Thursday, July 30, 2015

cowplot: arrange ggplot2 figures in a grid

Sadly, cowplot doesn't create plots of cows, but it would be fun if it did! So I thought the next best thing would be to include some cow data. :p

What is cowplot? cowplot is a fun little R package that labels and arranges figures created by ggplot2 into a grid. It also has a nice publication-ready theme for ggplot2 plots. I started using cowplot a few weeks ago and thought I would write a short blog post on the handy features.

For the last few years if I wanted to arrange plots created by ggplot2 into a grid, I would use either the multiplot() function from the Cookbook for R or the arrange_ggplot2() function from Stephen Turner's blog Getting Genetics Done. If I were creating these plots for a publication, I would also want to add labels (e.g. ABC, etc) to the arranged plots to be able to refer to individual plots. I would also typically fiddle with the default theme in ggplot2 to remove the default gray background and grid lines (personal preference thing).

Why is it useful? cowplot offers two really cool features:
  1. The default theme in cowplot has no gray background and no grid lines. It is very similar to ggplot2's theme_classic(), but the main difference is mostly related to the font sizes.
  2. There are two functions plot_grid() and ggdraw() that allow the user to arrange and label figures in grid. The plots can be arranged according to a specified number of columns (or rows), horizontally (or vertically), and can be labeled. 
For this blogpost, I found a data set that measures the butterfat content from 100 cows of different breeds and different ages. Very appropriate! :) The data set is located in the PAWSR R package. 

Here used ggplot2 to create box plots comparing the butterfat content of the different breeds along the x-axis and colored by the age of the cows.  The first set of box plots uses the default cowplot theme. The second uses ggplot2's classic theme and the default theme. To get ggplot2's classic theme and default theme in cowplot, use classic_theme() and theme_gray(), respectively.  Notice how the default theme in cowplot does not contain the gray background and gridlines.  Also, the color of the axis ticks are black instead of gray the ggplot2 default gray theme.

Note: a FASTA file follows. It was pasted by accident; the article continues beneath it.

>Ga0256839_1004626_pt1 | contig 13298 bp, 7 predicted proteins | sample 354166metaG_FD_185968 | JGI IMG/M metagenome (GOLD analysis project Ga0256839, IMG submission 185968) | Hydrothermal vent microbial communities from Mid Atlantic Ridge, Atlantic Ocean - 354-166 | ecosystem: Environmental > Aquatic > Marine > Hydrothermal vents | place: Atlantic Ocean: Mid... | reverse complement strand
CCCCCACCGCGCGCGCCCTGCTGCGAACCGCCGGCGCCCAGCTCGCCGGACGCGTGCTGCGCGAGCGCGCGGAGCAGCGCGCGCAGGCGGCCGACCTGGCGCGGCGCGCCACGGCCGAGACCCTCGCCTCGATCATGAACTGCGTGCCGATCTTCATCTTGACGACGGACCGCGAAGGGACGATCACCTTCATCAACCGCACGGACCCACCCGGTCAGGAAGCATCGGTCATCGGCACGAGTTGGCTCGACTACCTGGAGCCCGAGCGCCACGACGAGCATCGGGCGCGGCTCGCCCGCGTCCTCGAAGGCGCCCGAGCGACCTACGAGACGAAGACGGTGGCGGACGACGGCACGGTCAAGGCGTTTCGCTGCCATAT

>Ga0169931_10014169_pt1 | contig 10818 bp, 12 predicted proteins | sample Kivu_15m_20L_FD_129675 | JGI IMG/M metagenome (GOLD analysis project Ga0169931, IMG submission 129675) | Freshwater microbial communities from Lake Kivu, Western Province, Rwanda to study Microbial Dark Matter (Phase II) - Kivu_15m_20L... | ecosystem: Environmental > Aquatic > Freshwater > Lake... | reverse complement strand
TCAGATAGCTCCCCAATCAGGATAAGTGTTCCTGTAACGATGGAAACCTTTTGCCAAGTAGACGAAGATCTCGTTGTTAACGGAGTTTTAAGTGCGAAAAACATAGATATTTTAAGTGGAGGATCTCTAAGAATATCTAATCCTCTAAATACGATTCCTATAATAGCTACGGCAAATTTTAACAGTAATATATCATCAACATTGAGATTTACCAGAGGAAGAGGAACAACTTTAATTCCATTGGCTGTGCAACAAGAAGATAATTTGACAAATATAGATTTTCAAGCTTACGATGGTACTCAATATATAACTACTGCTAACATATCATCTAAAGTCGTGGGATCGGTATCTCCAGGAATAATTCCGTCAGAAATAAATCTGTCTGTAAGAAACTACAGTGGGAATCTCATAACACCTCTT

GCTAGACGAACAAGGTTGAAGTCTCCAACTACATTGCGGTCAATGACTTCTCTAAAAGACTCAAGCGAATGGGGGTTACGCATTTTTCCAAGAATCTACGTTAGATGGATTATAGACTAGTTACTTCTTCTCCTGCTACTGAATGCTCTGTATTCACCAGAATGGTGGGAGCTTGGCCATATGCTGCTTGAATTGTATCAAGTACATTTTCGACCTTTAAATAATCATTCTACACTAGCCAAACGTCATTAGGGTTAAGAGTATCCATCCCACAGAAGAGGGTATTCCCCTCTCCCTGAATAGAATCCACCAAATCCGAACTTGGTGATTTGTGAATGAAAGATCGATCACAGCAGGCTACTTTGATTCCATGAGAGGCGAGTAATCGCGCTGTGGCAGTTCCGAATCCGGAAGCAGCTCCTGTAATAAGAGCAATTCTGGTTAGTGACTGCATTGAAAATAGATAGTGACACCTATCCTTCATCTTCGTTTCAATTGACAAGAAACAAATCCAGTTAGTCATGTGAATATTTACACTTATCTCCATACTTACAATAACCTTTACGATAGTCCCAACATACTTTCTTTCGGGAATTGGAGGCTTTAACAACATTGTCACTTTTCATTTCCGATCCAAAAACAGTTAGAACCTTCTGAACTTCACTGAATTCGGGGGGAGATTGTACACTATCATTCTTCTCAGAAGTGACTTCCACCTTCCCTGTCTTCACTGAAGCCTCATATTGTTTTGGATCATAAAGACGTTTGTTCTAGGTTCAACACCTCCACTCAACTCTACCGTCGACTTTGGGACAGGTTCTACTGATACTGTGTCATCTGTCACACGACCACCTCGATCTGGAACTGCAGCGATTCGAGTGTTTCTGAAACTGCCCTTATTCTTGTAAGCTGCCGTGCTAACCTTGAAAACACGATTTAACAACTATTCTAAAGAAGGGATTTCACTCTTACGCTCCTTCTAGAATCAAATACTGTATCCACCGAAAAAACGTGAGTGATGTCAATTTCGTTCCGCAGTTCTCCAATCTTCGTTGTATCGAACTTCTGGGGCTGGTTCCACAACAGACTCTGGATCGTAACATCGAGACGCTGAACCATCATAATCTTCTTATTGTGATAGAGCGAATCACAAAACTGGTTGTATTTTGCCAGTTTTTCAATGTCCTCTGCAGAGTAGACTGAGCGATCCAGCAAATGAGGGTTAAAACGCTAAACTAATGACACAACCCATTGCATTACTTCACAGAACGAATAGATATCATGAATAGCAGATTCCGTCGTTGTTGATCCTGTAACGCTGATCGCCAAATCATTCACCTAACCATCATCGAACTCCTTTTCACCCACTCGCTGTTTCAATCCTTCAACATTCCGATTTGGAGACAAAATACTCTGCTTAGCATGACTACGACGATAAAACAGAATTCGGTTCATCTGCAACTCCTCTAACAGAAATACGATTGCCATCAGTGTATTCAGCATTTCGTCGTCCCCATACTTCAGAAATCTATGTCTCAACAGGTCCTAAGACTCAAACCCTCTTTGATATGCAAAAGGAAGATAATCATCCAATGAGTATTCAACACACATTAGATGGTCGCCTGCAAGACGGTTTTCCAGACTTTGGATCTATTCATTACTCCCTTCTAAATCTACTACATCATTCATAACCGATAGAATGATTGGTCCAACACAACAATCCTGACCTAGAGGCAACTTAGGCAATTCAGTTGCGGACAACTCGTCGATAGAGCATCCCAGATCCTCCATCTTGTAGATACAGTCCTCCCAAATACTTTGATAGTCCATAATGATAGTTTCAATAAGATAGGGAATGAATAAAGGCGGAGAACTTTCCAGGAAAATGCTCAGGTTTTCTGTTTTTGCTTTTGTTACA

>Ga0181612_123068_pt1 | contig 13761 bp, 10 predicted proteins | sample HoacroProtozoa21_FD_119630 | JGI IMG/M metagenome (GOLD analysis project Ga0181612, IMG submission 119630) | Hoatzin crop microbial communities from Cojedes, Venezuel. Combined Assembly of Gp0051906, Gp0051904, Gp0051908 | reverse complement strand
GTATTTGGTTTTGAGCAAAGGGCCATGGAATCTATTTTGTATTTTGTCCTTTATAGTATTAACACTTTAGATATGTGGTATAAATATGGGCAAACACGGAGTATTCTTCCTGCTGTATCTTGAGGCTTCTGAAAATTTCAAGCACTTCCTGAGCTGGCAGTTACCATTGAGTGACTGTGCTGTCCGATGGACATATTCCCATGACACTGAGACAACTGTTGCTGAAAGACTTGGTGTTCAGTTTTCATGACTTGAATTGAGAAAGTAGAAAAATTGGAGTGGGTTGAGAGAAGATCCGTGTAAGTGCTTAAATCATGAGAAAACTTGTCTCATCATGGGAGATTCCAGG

Density plots of the butter fat content colored by age and faceted by breed.

Now, sometimes there is a reason to  have the grid lines loaded. In that case, you can use the background_grid() function.

The second thing I really like about cowplot is the built in functions to arrange and label figures in a grid. There are two ways of doing this.  The simplest way is to use plot_grid() which takes in a list of ggplot2 plot names and arranges them in a grid according to the specified number of columns (or rows) and how to arrange the plots (vertically or horizontally), etc.  You can also provide a set of labels (and label sizes).

Because figure D is more wide than the other three figures, we may want to manually create the grid of plots to be able to specify the width and height of each figure individually.  In that case, you want to use the ggdraw() function with the draw_plot() function.  The ggdraw() function is the base layer and then you can place individual plots at arbitrary locations using the draw_plot() function.

As a final note, you can also check out the functions draw_label(), draw_line(), and  draw_text() which allow you to draw lines and text on top of the individual plots.

Monday, July 20, 2015

Backed my first Kickstarter: Reader

Today I backed my first Kickstarter which will create Reader: Dragging Science Publications into the 21st Century.  As someone who reads a lot of science publications, I think this is a fantastic idea! Reader is a viewer that will render manuscripts in a web browser (phone, tablet and computer) to allow the reader to interact and discuss papers, bookmark papers & citations, load figures and inline context of the paper (no software or app to install).  

It's always a hassle to flip back and forth between the results section, figures, figure legend, and references when reading a paper in the traditional format. Now all of that will be changed with Reader. Here is an demo of a publication from their website. I look forward to start using Reader in August 2015 (expected date of completion).  

Saturday, July 4, 2015

Angel food cake with chocolate whipped cream

Happy Fourth of July! One of my favorite summer desserts (and one of my favorite Fourth of July desserts) is angel food cake with whipped cream and fresh fruit.  In the hot days of summer, there is something particularly nice about this cake.  It's light, fluffy and just sweet enough to balance out the whipped cream and fruit.  Technically, I'm cheating by starting with a box cake mix (very rare for me), but the boxed cake mix is pretty good in this case!

- 14oz heavy cream
- 1 box angel food cake mix
- strawberries, diced
- blueberries

- 1/4 cup granulated sugar
- 2 tbsp cocco powder


1) Mix box cake mix and 1 1/4 cups water on high for 1 min. Start the blender slowly and then move faster to avoid cake mix flying everywhere.  Place cake mix in an angel food cake bundt pan.

2) Bake angel food cake at 350 degrees for 32-35 mins (until golden brown). Be careful to not under bake the cake mix.

Let the cake cool completely.

3) Whip the heavy cream for 1min on high. Slowly add granulated sugar and coco powder.  Continue to whip the cream until stiff peaks have formed. Be careful to not over mix (or you'll end up with butter!).

My favorite way to serve the cake is simply with a dollop of chocolate whipped cream and fresh fruit.

Happy 4th of July everyone!